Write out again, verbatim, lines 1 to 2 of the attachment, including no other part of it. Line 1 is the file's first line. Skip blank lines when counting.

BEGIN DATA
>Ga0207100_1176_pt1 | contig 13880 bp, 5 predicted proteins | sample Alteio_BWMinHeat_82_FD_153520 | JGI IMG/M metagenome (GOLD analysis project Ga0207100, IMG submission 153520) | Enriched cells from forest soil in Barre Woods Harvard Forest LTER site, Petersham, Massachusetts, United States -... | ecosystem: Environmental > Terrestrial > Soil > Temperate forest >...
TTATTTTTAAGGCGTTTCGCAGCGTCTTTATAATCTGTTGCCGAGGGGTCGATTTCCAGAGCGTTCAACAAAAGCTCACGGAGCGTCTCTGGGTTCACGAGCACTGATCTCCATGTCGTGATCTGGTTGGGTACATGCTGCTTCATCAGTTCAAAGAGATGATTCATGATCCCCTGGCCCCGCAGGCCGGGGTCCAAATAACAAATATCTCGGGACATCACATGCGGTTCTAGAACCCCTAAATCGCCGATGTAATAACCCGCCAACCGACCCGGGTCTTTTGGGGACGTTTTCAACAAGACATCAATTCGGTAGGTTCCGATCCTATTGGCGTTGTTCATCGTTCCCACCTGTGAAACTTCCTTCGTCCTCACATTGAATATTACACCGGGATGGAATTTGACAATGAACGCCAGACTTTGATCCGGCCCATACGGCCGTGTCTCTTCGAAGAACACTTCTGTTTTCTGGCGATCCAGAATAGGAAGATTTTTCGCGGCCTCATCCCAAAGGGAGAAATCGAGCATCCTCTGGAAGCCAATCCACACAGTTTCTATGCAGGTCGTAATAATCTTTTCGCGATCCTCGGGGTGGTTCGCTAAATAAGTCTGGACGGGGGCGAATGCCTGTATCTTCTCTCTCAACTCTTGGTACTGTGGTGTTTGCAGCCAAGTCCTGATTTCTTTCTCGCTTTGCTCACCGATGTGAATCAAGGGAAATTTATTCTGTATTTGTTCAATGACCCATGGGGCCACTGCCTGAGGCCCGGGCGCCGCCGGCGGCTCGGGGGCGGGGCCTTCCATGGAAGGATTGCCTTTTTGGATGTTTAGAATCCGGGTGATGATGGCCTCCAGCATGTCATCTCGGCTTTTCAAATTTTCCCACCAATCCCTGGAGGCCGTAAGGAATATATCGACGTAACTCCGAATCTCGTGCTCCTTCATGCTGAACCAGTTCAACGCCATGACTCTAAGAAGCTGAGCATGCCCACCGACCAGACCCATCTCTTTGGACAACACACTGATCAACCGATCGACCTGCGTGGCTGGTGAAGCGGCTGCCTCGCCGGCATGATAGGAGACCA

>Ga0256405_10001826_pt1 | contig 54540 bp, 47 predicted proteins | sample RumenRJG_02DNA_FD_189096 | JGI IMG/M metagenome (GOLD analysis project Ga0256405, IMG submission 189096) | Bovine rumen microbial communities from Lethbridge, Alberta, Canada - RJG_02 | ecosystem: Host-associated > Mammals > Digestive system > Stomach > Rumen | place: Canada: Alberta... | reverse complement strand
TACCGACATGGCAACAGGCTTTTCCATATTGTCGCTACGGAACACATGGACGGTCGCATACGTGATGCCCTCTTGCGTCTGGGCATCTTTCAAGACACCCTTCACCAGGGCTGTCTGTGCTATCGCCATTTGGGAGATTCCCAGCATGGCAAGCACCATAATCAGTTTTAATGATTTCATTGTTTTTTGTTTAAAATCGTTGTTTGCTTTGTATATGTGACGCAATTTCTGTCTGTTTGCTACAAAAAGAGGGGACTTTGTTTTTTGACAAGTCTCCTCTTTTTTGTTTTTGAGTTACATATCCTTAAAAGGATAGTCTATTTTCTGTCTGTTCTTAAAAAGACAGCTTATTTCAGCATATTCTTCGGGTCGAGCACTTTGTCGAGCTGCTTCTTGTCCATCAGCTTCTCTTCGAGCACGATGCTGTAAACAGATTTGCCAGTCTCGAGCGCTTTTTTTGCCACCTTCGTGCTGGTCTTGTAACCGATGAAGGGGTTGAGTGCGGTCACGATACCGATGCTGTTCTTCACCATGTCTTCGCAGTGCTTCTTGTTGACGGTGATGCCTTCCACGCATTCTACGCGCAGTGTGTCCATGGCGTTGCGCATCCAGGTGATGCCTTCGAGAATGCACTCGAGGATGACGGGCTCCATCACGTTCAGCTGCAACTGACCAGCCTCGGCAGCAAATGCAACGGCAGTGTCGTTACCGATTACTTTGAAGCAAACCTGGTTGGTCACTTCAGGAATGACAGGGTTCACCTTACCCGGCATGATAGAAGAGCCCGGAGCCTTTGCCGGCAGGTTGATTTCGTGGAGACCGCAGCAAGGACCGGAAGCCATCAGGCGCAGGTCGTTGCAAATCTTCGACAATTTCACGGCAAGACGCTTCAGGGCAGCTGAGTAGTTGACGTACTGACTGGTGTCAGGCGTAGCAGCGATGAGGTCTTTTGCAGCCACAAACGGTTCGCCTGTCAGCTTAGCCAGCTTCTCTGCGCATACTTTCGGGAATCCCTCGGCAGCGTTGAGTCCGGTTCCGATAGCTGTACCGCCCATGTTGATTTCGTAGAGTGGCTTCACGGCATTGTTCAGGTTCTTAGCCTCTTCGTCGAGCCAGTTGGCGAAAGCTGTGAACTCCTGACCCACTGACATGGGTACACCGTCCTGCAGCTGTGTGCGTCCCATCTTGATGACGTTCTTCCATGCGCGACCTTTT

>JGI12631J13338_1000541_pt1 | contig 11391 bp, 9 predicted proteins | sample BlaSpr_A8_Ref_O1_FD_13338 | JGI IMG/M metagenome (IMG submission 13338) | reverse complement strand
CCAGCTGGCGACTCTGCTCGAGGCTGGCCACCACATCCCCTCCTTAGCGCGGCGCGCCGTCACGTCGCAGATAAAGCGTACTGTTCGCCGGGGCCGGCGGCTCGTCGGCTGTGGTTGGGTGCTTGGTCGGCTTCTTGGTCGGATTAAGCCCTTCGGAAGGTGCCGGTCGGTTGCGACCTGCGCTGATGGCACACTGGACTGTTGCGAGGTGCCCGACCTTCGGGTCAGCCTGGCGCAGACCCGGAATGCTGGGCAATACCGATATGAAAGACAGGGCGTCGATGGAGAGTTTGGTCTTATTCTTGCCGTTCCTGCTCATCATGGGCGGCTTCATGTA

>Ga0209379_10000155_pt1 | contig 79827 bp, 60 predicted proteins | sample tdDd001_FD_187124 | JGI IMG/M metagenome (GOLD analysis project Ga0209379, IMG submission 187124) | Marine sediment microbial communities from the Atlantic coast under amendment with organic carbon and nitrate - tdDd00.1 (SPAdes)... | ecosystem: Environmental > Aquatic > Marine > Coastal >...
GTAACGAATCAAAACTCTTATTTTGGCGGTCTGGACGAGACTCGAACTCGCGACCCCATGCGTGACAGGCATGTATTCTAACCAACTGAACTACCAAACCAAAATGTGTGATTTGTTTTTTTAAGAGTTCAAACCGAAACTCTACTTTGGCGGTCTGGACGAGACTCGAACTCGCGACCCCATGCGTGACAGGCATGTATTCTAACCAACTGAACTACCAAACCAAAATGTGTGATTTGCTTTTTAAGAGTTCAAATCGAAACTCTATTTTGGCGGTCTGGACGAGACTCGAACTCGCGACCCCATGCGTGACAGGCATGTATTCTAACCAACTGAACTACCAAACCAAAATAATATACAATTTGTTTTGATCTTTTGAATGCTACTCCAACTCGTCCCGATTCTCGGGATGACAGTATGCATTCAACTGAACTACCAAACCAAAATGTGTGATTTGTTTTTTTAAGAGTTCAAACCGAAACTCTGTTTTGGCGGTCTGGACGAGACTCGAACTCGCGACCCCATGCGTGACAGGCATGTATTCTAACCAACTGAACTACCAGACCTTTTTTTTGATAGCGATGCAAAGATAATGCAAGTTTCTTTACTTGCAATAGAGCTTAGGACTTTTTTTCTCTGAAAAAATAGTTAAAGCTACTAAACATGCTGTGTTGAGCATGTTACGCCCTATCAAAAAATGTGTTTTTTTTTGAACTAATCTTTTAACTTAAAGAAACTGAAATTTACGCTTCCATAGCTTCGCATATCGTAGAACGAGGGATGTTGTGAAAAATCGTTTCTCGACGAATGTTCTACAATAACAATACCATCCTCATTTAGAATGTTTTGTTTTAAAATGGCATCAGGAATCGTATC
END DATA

>Ga0207100_1176_pt1 | contig 13880 bp, 5 predicted proteins | sample Alteio_BWMinHeat_82_FD_153520 | JGI IMG/M metagenome (GOLD analysis project Ga0207100, IMG submission 153520) | Enriched cells from forest soil in Barre Woods Harvard Forest LTER site, Petersham, Massachusetts, United States -... | ecosystem: Environmental > Terrestrial > Soil > Temperate forest >...
TTATTTTTAAGGCGTTTCGCAGCGTCTTTATAATCTGTTGCCGAGGGGTCGATTTCCAGAGCGTTCAACAAAAGCTCACGGAGCGTCTCTGGGTTCACGAGCACTGATCTCCATGTCGTGATCTGGTTGGGTACATGCTGCTTCATCAGTTCAAAGAGATGATTCATGATCCCCTGGCCCCGCAGGCCGGGGTCCAAATAACAAATATCTCGGGACATCACATGCGGTTCTAGAACCCCTAAATCGCCGATGTAATAACCCGCCAACCGACCCGGGTCTTTTGGGGACGTTTTCAACAAGACATCAATTCGGTAGGTTCCGATCCTATTGGCGTTGTTCATCGTTCCCACCTGTGAAACTTCCTTCGTCCTCACATTGAATATTACACCGGGATGGAATTTGACAATGAACGCCAGACTTTGATCCGGCCCATACGGCCGTGTCTCTTCGAAGAACACTTCTGTTTTCTGGCGATCCAGAATAGGAAGATTTTTCGCGGCCTCATCCCAAAGGGAGAAATCGAGCATCCTCTGGAAGCCAATCCACACAGTTTCTATGCAGGTCGTAATAATCTTTTCGCGATCCTCGGGGTGGTTCGCTAAATAAGTCTGGACGGGGGCGAATGCCTGTATCTTCTCTCTCAACTCTTGGTACTGTGGTGTTTGCAGCCAAGTCCTGATTTCTTTCTCGCTTTGCTCACCGATGTGAATCAAGGGAAATTTATTCTGTATTTGTTCAATGACCCATGGGGCCACTGCCTGAGGCCCGGGCGCCGCCGGCGGCTCGGGGGCGGGGCCTTCCATGGAAGGATTGCCTTTTTGGATGTTTAGAATCCGGGTGATGATGGCCTCCAGCATGTCATCTCGGCTTTTCAAATTTTCCCACCAATCCCTGGAGGCCGTAAGGAATATATCGACGTAACTCCGAATCTCGTGCTCCTTCATGCTGAACCAGTTCAACGCCATGACTCTAAGAAGCTGAGCATGCCCACCGACCAGACCCATCTCTTTGGACAACACACTGATCAACCGATCGACCTGCGTGGCTGGTGAAGCGGCTGCCTCGCCGGCATGATAGGAGACCA